Miyazaki's world is not one of moral ambiguity — far from it — but one in which perfect goodness is clearly located somewhere outside of individual, fallible human beings. There's "absolute morality," all right, but nobody can claim to have it down pat, not in our crooked little hearts. Miyazaki's patience with imperfection teaches us patience as well, and that is a first step toward compassion."
Yeah, actually, that's one problem I've always had with so many reviews of Miyazaki's Princess Mononoke
, particularly on anime review sites, but I haven't been able to articulate properly until now. People will bring up the moral amiguity of the characters as a strength of the film, but I'm always wondering why that should make me like the film more. We're all morally ambiguous to some degree, most people trying to live generally "good" lives according to one set of general principles or another but we frequently fall short, ready to compromise our principles for whatever reason depending on how important or bendable we think specific principles are. I don't think merely acknowledging moral ambiguity makes a film better, and I can think of serious anime with morally ambiguous characters I like way better than Mononoke
, like Gundam 0080: A War in the Pocket
, for example. Too much moral ambuguity can actually be rather nihilistic. But some acknowledgment that there is, sometimes, a "right" and "wrong" outside of ourselves provides the context to make morally ambiguous characters more uplifting, rather than depressing.
Ms. Mathewes-Green also seems generally amused by the way Howl is portrayed as a bishounen
(pretty boy), making him really Hayao Miyazaki's first honest-to-goodness "bishie". "It's a weirdly androgynous effect, recalling the sexy-glam 80s (did you see David Bowie in Labyrinth?)."
The National Review contributor, author of Shows About Nothing: Nihilism in Popular Culture from The Exorcist to Seinfeld
, and associate professor of philosophy at Boston College, Thomas S. Hibbs, gave the film a positive-but-not-overwhelmingly-so review.
He had some interesting thoughts on the characters' morality too, dealing more with temptation.
"This is one of the places in the film where the traditional Western notion of character formation through habit, through the repetitive choosing of certain kinds of acts, surfaces. Miyazaki tends to emphasize less this side of vice, the side that is to varying degrees under the power of an individual’s free will; instead, he highlights the sense of the experience of vice as something that overtakes an individual and possesses the soul, transforming the self into something over which the individual has very little control.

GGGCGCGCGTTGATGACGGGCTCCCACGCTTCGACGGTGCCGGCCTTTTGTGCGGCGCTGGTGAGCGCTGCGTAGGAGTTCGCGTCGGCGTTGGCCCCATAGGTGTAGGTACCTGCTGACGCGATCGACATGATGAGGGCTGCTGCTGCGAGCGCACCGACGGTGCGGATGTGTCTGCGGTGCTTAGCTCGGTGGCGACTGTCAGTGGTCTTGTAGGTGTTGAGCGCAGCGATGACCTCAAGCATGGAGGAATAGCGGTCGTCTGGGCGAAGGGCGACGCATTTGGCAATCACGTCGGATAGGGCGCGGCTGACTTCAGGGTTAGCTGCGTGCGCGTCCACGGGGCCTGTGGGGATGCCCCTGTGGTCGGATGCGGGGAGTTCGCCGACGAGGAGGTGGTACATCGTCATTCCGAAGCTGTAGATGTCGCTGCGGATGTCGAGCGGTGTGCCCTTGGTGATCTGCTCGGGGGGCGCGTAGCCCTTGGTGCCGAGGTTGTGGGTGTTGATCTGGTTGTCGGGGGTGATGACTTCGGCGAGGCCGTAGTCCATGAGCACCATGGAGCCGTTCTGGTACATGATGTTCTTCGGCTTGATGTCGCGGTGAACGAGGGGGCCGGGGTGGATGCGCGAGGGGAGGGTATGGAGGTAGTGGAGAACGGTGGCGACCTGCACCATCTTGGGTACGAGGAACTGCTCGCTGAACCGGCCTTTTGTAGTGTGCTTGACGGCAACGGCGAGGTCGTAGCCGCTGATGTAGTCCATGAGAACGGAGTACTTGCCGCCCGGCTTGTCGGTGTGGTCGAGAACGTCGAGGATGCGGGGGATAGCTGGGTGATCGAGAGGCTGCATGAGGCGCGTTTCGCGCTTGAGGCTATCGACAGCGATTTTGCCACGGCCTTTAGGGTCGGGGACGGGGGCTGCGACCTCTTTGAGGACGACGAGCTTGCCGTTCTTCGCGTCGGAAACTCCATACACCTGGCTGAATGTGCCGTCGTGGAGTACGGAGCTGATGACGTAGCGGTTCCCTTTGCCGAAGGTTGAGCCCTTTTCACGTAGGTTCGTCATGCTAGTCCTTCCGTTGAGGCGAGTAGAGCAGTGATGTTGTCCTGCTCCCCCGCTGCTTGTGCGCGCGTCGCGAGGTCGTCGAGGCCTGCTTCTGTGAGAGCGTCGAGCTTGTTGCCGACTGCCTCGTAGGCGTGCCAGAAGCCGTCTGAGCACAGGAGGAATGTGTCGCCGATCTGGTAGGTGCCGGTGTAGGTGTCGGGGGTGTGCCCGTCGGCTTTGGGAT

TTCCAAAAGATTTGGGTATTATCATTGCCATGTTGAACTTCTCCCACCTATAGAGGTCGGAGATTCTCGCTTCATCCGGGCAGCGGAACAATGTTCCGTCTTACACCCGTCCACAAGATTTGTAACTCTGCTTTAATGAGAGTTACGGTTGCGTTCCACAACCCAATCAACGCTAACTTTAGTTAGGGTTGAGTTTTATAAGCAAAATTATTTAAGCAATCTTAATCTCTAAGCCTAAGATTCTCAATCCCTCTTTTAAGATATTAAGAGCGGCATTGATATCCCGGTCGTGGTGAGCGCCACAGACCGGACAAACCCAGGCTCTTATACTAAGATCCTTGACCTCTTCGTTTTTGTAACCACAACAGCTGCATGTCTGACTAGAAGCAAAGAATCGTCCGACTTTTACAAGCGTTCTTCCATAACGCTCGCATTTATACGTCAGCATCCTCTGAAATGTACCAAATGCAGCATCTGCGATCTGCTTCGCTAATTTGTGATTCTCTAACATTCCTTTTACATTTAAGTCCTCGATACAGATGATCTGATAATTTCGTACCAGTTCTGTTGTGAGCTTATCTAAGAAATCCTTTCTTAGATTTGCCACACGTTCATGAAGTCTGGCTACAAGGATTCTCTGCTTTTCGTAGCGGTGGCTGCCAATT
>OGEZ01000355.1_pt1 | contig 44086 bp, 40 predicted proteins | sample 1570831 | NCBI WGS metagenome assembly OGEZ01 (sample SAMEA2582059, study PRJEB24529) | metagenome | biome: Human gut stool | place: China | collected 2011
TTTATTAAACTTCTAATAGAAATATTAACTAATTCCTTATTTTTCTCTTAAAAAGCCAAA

Even in the midst of such horrifying degradation of the human, Miyazaki stresses ordinary virtues, such as patient endurance, kindness, and equanimity. These are not so much versions of Stoic resistance as they are examples of light-heartedness, based on shared recognition that everyone is afflicted with some sort of curse."
He also finds a scene with Sophie riding a cable car to be "exquisite — not precious or effete but rich, inviting, and compelling." (Yes, effete... I honestly knew what that word meant without having to look it up
... truly... not!)
Hibbs feels that this film's greatest shortcoming is that it often spends too much time on scenes with little relevance to the main plot... ouch, I guess the guy probably wouldn't be too much of a fan of the most lovely manga I have ever read, Hitoshi Ashinano's Yokohama Kaidashi Kikou
, which is all "small scenes".
"Like his previous films, this film suggests multiple ways in which the magical world exists just beneath or alongside the everyday world. It also follows Miyazaki’s practice of blurring the lines of cause and effect, so that the significance of events, their role in altering the drama and transforming characters is nearly impossible to discern. In this film, however, Miyazaki unduly burdens viewers with long scenes whose connection to the main plot is obscure to the point of fostering indifference. This is a devastating defect for a film whose chief attraction is its ability to enchant.
If Moving Castle has a captivating visual style, intriguing characters, and thoughtful themes, it is, nonetheless, a disappointing film, a film whose pace is at times indulgent, too leisurely. Miyazaki’s great gift is for the lost art of childhood wonder, of disarming enchantment. Measured by these exalted standards, Miyazaki’s own standards, his latest effort comes up short."
Hmm... both of these reviews seem to be written from the perspective of people who preferred Princess Mononoke
and/or Spirited Away